Critics say the enormous electricity consumption needed to sustain cryptocurrency is fueling the climate crisis and now threatens a partial resurrection of coal in the US
Environmentalists in Montana called it the “death watch”. Following years of financial losses one of the handful of remaining coal-fired power plants in the state appeared doomed, its likely fate offering a small but noteworthy victory in the effort to avoid disastrous climate change. But then a bitcoin mining company stepped in to resurrect it.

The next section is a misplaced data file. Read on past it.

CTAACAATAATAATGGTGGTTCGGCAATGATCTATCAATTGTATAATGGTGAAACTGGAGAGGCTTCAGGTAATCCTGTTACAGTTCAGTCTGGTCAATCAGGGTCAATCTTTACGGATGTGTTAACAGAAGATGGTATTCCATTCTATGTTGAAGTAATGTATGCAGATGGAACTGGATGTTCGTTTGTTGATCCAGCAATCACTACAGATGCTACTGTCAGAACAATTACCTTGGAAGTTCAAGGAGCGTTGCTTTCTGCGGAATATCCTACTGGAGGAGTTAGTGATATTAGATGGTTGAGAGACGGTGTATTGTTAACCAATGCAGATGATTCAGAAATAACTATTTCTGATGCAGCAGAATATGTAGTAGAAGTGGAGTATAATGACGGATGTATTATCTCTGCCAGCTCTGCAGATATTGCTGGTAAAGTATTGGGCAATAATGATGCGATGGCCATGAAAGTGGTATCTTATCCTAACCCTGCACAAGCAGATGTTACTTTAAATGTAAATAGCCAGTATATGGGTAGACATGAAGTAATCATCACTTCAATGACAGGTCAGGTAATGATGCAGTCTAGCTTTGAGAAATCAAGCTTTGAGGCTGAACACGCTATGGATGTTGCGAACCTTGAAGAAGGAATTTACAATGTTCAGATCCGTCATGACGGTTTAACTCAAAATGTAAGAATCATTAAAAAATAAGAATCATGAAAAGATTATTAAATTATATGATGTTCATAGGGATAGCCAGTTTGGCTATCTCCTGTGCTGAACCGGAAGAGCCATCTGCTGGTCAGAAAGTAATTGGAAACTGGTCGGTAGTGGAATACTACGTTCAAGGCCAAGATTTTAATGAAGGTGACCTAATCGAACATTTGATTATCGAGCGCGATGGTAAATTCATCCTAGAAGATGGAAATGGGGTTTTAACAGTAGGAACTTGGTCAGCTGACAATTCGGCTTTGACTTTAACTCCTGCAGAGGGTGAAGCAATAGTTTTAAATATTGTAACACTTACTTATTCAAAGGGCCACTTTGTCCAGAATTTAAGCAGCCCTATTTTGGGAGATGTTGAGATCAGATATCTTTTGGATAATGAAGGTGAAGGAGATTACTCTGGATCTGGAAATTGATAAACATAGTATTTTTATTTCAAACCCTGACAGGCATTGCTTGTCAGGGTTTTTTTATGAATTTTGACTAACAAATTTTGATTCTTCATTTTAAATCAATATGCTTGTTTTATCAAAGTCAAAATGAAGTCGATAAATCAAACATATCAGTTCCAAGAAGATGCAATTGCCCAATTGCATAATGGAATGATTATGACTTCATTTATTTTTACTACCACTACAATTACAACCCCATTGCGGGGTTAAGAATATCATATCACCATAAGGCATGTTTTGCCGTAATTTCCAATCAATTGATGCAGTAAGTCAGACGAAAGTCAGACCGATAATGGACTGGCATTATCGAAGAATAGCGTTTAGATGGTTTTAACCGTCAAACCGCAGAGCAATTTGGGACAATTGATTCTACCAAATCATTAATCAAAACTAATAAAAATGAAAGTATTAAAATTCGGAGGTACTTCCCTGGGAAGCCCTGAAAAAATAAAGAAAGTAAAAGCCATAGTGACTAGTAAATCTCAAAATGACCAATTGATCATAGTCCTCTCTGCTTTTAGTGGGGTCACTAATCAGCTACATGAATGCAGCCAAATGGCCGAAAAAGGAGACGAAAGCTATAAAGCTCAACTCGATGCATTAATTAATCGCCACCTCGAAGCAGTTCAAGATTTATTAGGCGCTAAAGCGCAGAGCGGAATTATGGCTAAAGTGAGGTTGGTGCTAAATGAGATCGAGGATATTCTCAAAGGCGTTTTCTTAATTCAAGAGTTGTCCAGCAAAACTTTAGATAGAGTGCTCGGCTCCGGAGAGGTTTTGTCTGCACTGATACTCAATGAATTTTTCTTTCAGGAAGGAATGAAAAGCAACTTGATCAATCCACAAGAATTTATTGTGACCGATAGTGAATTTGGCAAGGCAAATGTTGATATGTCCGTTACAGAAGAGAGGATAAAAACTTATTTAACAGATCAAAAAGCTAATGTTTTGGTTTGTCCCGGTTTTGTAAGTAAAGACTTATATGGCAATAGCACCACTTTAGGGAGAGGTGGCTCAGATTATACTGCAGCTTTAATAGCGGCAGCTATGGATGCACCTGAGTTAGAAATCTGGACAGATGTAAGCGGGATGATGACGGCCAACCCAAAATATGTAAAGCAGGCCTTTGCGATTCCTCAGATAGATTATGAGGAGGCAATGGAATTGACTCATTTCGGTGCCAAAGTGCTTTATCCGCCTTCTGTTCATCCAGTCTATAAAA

The Hardin generating station, a 115-megawatt coal plant located a dozen miles from the historic site of the famous battle of Little Big Horn in southern Montana, was slated for closure in 2018 due to a lack of customers only to somehow limp on, operating on just 46 days in 2020. “We were just waiting for this thing to die,” said Anne Hedges, co-director of the Montana Environmental Information Center. “They were struggling and looking to close. It was on the brink. And then this cryptocurrency company came along.”